Skip to main content

Hoverbike - Available 2017


That most long-awaited form of transport may finally be arriving with California-based Aerofex announcing that it'll be launching its Aero-X hoverbike in 2017 at an estimated price of US$85,000.


The company is already accepting refundable deposits of $5,000 on its website, with first flights scheduled for 2016. The Aero-X is designed to carry two people up to a height of 3 m (10 ft) above the ground and reach speeds of up to 72 km/h (42 mph).




Aerofex has been testing its hoverbike for some time now, attempting to resolve various control and stability challenges. With carbon fiber rotors taking the place of wheels, the Aero-X will be able to take-off and land vertically without the need for a runway or forward speed, according to the company.

It's also reported to be as easy to ride as a motorcycle, as pilots will be able to use the handlebar grips, situated at knee level, to control the hoverbike in a similar fashion. They'll only need about a weekend of training to be able to fly it easily, the company claims.

With a pre-fuel weight of about 356 kg (785 lb), the hoverbike can carry loads of up to 140 kg (310 lb) over any any type of surface, state company officials. It's also expected to run for about 75 minutes on a full tank of fuel. While it's primarily being designed to be a low-altitude sport and utility vehicle, its developers say it can be adapted for any number of uses.



"The Aero-X will have a positive impact on agriculture, herd management, and geo-surveying – particularly in those parts of the world lacking general aviation," states Mark De Roche, the company's CTO and founder. "Its intuitive operation, low cost, and unique capabilities make it suitable for disaster relief, search and rescue, and patrolling borders and game parks. We believe it will enable low-altitude utility previously unavailable due to cost and training barriers."


The design features an intuitive pilot interface, two-position control bars and a four-wheel gear. The Aero-X hoverbike is around 4.5 m (14.8 ft) in length and 2.1 m (6.8 ft) in width. Some of the additional features being considered for the Aero-X include whole vehicle airbags, flotation pontoons for water operations and Department of Transport-approved transport trailers.

Popular posts from this blog

Beware of Wombats & Other Vampires

You are surrounded by dangerous WOMBATS. They’re everywhere. Sometimes they hide in plain sight, easy to spot. Other times they are well camouflaged, requiring heightened awareness to identify them. You need to stay alert, it’s important to avoid them. WOMBATs resemble ordinary, productive tasks. However, they are vampires for time and resources, weapons of mass distraction.WOMBATs are seductive. Working on a WOMBAT feels productive.WOMBATs are bad for your career.WOMBATs are bad for your business.WOMBATs infiltrate your work day (and your personal time). Strike them down.WOMBATs may be be ingrained in your company culture: “We’ve always done it that way…” WOMBAT Metamorphosis Alert: A task or project that wasproductive in the pastcanevolve into a WOMBAT in today's environment.Your comfort zone is populated with WOMBATs.More on comfort zones, here.Some people are WOMBATs in disguise. Stay away from them, they are vampire WOMBATs.If you don’t control your WOMBATs, your WOMBATs will…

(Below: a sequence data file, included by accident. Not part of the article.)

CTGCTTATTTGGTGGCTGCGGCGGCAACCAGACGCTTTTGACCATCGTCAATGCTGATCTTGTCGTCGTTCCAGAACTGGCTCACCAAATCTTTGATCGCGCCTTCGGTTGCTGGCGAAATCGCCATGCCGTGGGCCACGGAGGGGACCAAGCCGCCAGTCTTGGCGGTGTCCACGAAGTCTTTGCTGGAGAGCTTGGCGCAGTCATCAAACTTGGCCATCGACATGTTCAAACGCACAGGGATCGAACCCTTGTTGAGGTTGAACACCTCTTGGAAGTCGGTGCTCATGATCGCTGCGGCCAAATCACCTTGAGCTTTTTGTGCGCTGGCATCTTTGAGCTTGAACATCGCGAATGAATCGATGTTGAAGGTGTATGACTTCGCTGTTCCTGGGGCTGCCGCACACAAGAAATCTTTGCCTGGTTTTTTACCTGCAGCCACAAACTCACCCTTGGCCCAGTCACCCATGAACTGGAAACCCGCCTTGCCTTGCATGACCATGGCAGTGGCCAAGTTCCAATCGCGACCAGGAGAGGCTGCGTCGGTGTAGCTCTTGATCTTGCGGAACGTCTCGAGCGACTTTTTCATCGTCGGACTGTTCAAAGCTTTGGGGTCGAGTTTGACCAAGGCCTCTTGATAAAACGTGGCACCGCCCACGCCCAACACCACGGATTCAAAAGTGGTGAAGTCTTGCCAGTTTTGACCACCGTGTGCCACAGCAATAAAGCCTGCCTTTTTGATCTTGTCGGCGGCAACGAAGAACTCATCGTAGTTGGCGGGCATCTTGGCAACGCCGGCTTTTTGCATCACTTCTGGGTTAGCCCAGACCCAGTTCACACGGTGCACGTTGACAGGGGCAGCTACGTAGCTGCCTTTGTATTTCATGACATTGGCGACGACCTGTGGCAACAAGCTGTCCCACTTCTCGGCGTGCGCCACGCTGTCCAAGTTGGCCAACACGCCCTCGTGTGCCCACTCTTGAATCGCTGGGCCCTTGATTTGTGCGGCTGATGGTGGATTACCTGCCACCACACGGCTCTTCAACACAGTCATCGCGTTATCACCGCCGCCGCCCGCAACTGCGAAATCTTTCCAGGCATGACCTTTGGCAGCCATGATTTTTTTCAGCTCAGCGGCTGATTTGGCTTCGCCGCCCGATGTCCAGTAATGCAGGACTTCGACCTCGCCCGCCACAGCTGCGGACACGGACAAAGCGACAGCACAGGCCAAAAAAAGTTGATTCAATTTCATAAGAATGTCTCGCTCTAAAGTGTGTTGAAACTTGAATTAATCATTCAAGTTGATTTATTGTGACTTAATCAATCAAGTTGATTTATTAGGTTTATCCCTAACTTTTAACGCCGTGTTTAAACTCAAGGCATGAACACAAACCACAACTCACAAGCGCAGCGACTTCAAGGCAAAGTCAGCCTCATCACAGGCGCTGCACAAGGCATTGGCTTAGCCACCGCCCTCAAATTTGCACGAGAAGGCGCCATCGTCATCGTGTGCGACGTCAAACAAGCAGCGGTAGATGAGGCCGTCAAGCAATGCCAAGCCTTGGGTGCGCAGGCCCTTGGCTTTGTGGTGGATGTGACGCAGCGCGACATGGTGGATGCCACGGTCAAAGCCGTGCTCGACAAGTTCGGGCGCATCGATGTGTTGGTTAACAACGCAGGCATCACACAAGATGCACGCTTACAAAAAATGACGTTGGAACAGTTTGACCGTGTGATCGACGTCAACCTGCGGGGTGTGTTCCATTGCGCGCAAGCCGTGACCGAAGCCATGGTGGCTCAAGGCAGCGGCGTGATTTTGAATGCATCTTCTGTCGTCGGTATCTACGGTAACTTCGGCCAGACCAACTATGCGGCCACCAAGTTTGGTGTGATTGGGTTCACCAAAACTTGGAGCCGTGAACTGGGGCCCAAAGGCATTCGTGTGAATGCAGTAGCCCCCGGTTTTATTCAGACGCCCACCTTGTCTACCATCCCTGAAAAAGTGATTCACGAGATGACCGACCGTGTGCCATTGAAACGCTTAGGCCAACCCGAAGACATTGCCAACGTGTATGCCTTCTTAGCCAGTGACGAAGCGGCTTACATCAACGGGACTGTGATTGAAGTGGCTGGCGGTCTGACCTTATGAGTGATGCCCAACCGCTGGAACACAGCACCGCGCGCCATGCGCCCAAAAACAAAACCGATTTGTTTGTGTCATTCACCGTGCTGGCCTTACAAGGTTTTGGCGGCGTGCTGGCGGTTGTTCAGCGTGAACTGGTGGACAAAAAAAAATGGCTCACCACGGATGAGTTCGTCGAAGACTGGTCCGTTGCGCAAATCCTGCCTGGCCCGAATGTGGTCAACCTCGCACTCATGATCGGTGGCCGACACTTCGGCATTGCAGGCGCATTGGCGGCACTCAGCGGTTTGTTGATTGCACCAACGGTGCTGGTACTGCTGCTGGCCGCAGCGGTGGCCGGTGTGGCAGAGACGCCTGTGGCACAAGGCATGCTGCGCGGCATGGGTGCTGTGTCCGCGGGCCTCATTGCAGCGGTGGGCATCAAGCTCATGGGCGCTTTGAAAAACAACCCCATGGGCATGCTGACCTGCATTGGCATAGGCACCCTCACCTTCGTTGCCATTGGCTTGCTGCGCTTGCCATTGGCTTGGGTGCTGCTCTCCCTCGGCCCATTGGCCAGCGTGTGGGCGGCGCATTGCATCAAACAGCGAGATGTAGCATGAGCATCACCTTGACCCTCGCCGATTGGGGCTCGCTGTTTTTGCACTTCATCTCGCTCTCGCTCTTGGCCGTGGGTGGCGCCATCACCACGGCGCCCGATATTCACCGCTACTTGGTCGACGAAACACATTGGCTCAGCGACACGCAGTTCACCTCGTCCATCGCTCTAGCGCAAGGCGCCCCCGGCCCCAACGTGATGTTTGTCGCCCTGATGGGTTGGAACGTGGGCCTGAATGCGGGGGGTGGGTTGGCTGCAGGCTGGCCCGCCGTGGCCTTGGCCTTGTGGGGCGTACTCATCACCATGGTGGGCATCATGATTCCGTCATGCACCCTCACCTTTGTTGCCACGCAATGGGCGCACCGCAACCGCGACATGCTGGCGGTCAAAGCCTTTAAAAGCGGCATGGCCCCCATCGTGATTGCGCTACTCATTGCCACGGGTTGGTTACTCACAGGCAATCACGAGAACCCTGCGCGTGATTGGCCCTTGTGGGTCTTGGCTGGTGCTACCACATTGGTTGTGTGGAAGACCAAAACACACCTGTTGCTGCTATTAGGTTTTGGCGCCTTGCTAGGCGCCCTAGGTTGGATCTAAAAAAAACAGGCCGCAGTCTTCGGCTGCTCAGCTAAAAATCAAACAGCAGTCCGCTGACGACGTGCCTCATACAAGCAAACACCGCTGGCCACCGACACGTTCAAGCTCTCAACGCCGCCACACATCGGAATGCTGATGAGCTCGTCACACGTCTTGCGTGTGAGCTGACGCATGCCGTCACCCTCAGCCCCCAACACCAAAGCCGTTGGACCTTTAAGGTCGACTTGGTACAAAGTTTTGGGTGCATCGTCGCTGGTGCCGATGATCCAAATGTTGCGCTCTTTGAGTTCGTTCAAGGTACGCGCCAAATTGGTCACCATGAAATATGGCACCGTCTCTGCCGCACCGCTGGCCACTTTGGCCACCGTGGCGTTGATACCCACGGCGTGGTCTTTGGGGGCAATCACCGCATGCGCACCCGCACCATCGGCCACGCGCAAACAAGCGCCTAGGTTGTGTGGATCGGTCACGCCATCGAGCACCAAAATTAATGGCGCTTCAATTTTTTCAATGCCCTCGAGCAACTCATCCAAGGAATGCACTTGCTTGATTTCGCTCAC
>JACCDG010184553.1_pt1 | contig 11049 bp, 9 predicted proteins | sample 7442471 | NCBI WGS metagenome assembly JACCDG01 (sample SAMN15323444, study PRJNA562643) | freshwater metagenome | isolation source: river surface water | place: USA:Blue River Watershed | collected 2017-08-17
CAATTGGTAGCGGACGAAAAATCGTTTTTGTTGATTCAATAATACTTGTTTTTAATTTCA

How Randa and the Fashion Industry are Adapting to DIY

The term 'Do It Yourself' has turned into a phenomenon over the past decade and is continuing to gain momentum, especially in the fashion industry. From interactive design stations at Topshop, to custom shoes at Jimmy Choo, every level of the fashion industry is dipping their toes into the pools of DIY.

"Many industry insiders think it is just the beginning. Ask about the future of fashion, and the answer that is likely to come back (along with the importance of Instagram and the transformation of shows into entertainment) is personalization," says Vanessa Friedman from the New York Times. 

Taking Tips From a Younger Generation

Phyllis Korkki, an assignment editor at The New York Times, visited the garment district in Manhattan to interview designers as part of a story for the newspaper’s Snapchat account. Credit George Etheredge/The New York Times
What Could I Possibly Learn From A Mentor Half My Age? Plenty.

How on earth did I become an “older worker?”

It was only a few years ago, it seems, that I set out to climb the ladder in my chosen field. That field happens to be journalism, but it shares many attributes with countless other workplaces. For instance, back when I was one of the youngest people in the room, I was helped by experienced elders who taught me the ropes.

Now, shockingly, I’m one of the elders. And I’ve watched my industry undergo significant change. That’s why I recently went searching for a young mentor — yes, a younger colleague to mentor me.